However, the AQAP believes that Saad Al-Awlaki is qualified for holding important positions. He was previously appointed as the “Emir” of Shabwa. He played an important role in securing the organization’s control over vast areas in the governorate in 2010 and 2011. He was entrusted with managing the city of Azzan in Shabwa which was declared by AQAP as an “Islamic province” at the time and he applied the Sharia rules there. Prior to that, Saad Al-Awlaki launched a mobilization drive among tribes in favor of AQAP and in return promised to provide the tribes shelter and protection. Since he hails from the Al-Saeed District of Shabwa, he turned some of its areas to serve as havens for AQAP elements. [1] Although the Southern forces reached these sanctuaries, for the first time in the history of the war against terrorism in Yemen, AQAP elements still carry out attacks against the Southern-affiliated ‘Shabwa Defense Forces’ every now and then. The Al-Saeed District is historically considered the most important hometown of AQAP leaders in Shabwa. Many AQAP leaders belong to the Yemeni district, including Anwar Al-Awlaki, Mohammed Amir Al-Kalwi, Saad Atef, and others. 

The new AQAP Emir realizes the importance of land control and the need to “cope with reality in different forms”. He exploits his affiliation with these areas in an attempt to impact some of the tribal people and also misguide the unemployed youth. In this respect, Al-Awlaki previously said: “We have roots in this ground. We have a big popular incubator that supports, endorses and supplies us. We aren’t strangers who can easily be eliminated or isolated from our tribal and popular surroundings.” 

The aforementioned words indicate that the strategy adopted by Saad Al-Awlaki is based on consolidating the relationship with the tribal society in the areas where AQAP elements are deployed. Although Batarfi tried to incite the local tribes against the Southern forces and the UAE during his tenure, he failed to do so. However, Al-Awlaki’s words, published in one of his books in 2019 and which haven’t been widely circulated, bet on his affiliation with the Southern areas, in one way or another. Thus, this would now constitute a possible challenge to the Southern forces.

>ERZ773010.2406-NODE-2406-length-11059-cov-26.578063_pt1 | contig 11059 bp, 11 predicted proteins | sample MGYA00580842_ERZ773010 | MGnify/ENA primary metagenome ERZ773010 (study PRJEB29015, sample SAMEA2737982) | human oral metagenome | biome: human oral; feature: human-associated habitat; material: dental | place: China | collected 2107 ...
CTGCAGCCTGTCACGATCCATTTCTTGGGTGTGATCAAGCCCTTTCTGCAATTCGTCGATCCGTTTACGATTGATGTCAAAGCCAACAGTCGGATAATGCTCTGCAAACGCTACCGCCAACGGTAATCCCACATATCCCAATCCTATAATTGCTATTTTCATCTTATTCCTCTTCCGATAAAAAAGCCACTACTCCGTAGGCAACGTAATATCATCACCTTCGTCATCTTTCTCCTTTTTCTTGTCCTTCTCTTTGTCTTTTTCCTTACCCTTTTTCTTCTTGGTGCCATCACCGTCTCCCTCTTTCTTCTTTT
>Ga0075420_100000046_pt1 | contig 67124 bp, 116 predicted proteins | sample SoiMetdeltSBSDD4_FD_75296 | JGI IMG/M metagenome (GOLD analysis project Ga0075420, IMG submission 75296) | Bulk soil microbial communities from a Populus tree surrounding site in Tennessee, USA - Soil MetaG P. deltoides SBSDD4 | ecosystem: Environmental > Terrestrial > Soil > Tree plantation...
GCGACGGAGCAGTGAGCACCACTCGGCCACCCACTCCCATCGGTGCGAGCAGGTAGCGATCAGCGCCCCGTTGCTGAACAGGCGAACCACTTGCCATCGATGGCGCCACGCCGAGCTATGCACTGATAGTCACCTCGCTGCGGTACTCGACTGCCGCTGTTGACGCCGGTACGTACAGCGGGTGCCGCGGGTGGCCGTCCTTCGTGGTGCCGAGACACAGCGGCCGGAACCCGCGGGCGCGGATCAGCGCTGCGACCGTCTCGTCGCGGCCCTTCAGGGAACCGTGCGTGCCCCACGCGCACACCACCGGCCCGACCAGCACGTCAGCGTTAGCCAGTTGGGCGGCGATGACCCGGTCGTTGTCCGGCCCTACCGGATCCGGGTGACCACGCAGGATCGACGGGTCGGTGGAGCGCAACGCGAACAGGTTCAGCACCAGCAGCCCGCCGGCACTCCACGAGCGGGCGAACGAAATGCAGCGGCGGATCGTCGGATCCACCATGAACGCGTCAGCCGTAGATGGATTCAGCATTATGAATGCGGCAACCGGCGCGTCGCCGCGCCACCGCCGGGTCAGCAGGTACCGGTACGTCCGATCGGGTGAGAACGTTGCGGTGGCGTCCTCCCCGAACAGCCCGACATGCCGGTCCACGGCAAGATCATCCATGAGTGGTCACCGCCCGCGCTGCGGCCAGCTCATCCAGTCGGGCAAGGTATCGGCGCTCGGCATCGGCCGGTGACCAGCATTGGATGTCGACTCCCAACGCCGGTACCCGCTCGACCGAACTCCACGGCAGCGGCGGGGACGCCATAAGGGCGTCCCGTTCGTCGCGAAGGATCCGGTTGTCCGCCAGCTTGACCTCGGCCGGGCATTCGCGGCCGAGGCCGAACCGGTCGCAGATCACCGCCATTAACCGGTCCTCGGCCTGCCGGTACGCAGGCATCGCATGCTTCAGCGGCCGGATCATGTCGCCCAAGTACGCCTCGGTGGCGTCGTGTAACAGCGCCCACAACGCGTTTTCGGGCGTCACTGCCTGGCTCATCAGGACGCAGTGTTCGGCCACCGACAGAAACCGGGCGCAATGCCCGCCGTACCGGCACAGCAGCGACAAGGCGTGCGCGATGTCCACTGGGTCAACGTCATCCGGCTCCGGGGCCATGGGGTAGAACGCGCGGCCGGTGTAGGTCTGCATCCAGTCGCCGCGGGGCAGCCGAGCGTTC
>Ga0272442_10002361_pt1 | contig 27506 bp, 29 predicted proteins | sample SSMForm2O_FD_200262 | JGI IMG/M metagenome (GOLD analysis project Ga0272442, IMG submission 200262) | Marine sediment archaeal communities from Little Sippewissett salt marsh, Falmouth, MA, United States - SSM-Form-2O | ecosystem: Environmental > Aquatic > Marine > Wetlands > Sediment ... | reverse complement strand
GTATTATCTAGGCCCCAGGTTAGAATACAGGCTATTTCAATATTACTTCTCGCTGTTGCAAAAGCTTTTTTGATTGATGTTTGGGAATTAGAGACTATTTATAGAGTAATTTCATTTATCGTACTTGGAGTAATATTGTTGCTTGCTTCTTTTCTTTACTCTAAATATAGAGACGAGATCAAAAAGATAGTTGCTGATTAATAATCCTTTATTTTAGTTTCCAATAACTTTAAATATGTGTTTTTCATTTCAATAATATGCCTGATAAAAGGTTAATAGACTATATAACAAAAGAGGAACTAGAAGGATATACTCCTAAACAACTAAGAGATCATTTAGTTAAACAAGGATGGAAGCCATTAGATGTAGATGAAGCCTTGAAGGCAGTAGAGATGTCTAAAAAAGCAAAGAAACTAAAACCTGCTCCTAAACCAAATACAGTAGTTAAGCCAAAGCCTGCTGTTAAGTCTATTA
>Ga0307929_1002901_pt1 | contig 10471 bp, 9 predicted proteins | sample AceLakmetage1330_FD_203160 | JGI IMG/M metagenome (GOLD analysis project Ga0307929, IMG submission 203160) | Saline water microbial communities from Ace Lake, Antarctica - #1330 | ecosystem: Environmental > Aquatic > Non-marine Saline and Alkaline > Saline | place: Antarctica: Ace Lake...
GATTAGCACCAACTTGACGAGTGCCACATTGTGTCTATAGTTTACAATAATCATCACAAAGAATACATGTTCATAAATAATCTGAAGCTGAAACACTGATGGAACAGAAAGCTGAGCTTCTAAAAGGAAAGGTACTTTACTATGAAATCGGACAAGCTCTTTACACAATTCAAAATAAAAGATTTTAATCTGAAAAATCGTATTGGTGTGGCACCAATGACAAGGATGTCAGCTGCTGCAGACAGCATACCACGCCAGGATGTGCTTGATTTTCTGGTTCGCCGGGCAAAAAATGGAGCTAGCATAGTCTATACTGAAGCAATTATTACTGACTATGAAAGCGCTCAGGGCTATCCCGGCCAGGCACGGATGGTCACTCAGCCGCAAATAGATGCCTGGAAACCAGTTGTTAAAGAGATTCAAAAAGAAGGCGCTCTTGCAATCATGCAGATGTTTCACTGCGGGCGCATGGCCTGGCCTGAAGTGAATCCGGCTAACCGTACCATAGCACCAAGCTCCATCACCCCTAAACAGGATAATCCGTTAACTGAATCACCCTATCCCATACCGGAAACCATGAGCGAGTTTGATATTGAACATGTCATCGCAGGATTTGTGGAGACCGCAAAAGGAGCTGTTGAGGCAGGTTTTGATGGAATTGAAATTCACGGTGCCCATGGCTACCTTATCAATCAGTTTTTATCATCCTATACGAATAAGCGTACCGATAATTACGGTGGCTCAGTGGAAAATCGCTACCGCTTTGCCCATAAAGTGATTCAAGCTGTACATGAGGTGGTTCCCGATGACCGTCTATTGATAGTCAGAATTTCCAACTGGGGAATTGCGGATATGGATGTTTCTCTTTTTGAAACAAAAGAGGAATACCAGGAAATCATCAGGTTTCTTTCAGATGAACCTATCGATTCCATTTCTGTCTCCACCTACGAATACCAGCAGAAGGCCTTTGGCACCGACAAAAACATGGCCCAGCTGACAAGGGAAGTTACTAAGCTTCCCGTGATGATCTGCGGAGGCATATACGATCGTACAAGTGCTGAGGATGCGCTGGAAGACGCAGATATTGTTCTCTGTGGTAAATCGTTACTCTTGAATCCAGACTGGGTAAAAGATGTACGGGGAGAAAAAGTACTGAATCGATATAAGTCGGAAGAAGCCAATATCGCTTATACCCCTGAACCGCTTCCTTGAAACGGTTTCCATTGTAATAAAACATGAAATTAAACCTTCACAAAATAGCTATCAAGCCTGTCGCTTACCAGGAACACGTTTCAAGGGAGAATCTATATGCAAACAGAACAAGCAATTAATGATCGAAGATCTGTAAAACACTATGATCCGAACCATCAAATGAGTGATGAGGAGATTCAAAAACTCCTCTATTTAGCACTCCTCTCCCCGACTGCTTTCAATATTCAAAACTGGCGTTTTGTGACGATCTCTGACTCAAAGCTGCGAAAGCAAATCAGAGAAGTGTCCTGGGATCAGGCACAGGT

The American website ‘SITE’, which specializes in terrorist groups’ affairs, said the last appearance of Saad Al-Awlaki was in a video released in February 2023 in which he called on Sunni tribesmen in Yemen “to resist overtures by the United Arab Emirates and the Southern Transitional Council (STC) forces to join in their fight against the AQAP”. 

Security and Military Background

Contrary to his predecessor Khaled Batarfi, Saad Al-Awlaki has a lot of security and military experience. It can be said that he largely resembles Qasim al-Raymi, who led the group from 2015 to 2020. The latter was not an inspiring leadership figure, but was an experienced military leader. He was behind the plans to control Abyan and Shabwa in 2011 and 2012 when he was the AQAP military commander. 

The American ‘Rewards for Justice Program’ previously offered $6 million in return for any information about Saad Al-Awlaki. The US Department of State said that Al-Awlaki has publicly called for launching attacks against the US and its allies.

Nevertheless, Saad Al-Awlaki’s military and security background doesn’t indicate any big change in the nature of AQAP’s activities over the coming period. This is because the AQAP Emir is no longer the one who controls the organization alone. The real control is no longer in the hands of its leader, but lies with senior leaders who share the management with him. Al-Awlaki was probably selected as the new AQAP leader due to his Yemeni nationality. This position isn’t given to figures outside the country in which the organization is based. Furthermore, Yemen has become the focus of Al-Qaeda's general leadership following the decline of its presence in Afghanistan and Pakistan. Saif Al-Adel, who lives in Iran, has become the de facto leader of Al-Qaeda’s global organization after the killing of its previous leader, Ayman Al-Zawahiri, in Kabul in August 2022 in a US drone strike. This means that Saad Al-Awlaki's tenure won’t be much different from Batarfi’s except for the nature of his social and tribal activities. 


- The available information about the new AQAP Leader is still scarce due to his rare appearances.

- The repeated recent appearance of Saad Al-Awlaki indicates that he was prepared for holding this position after the killing of most AQAP leaders within its first and second ranks. Al-Awlaki didn’t make any known media appearances during the early stages of AQAP. 

- It doesn’t seem that there will be any remarkable changes under Al-Awlaki’s leadership. If this happens, it won’t be related to his personal character. The AQAP leadership has largely become a nominal one after the killing of Qasim al-Raymi.

- Although the challenges that will confront the new leader may be less than those that faced his predecessor, due to internal disputes with Al-Nahdi and with ISIS, the mission to revive the organization will be a tough one in light of its current circumstances. 

- AQAP no longer has qualified leaders after the killing of Al-Raymi.

1. Batarfi was captured by Yemeni security forces in March 2011. In April 2015, AQAP elements staged a jailbreak at the Central Prison of al-Mukalla. Armed with machine guns, they managed to free around 300 inmates, including Batarfi. 

*Ibrahim Ali is the pseudonym of a researcher specializing in armed groups’ affairs. He has requested anonymity for personal reasons.

Note: This is a translated version of the original text written in Arabic on March 24, 2024.


1- An exclusive source and another tribal one who spoke to ‘South24 Center’

YemenSouth YemenAQAPKhaled BatarfiSaad Al-AwlakiEmirTerrorismSouthern forcesUAELocal tribesAl-Qaeda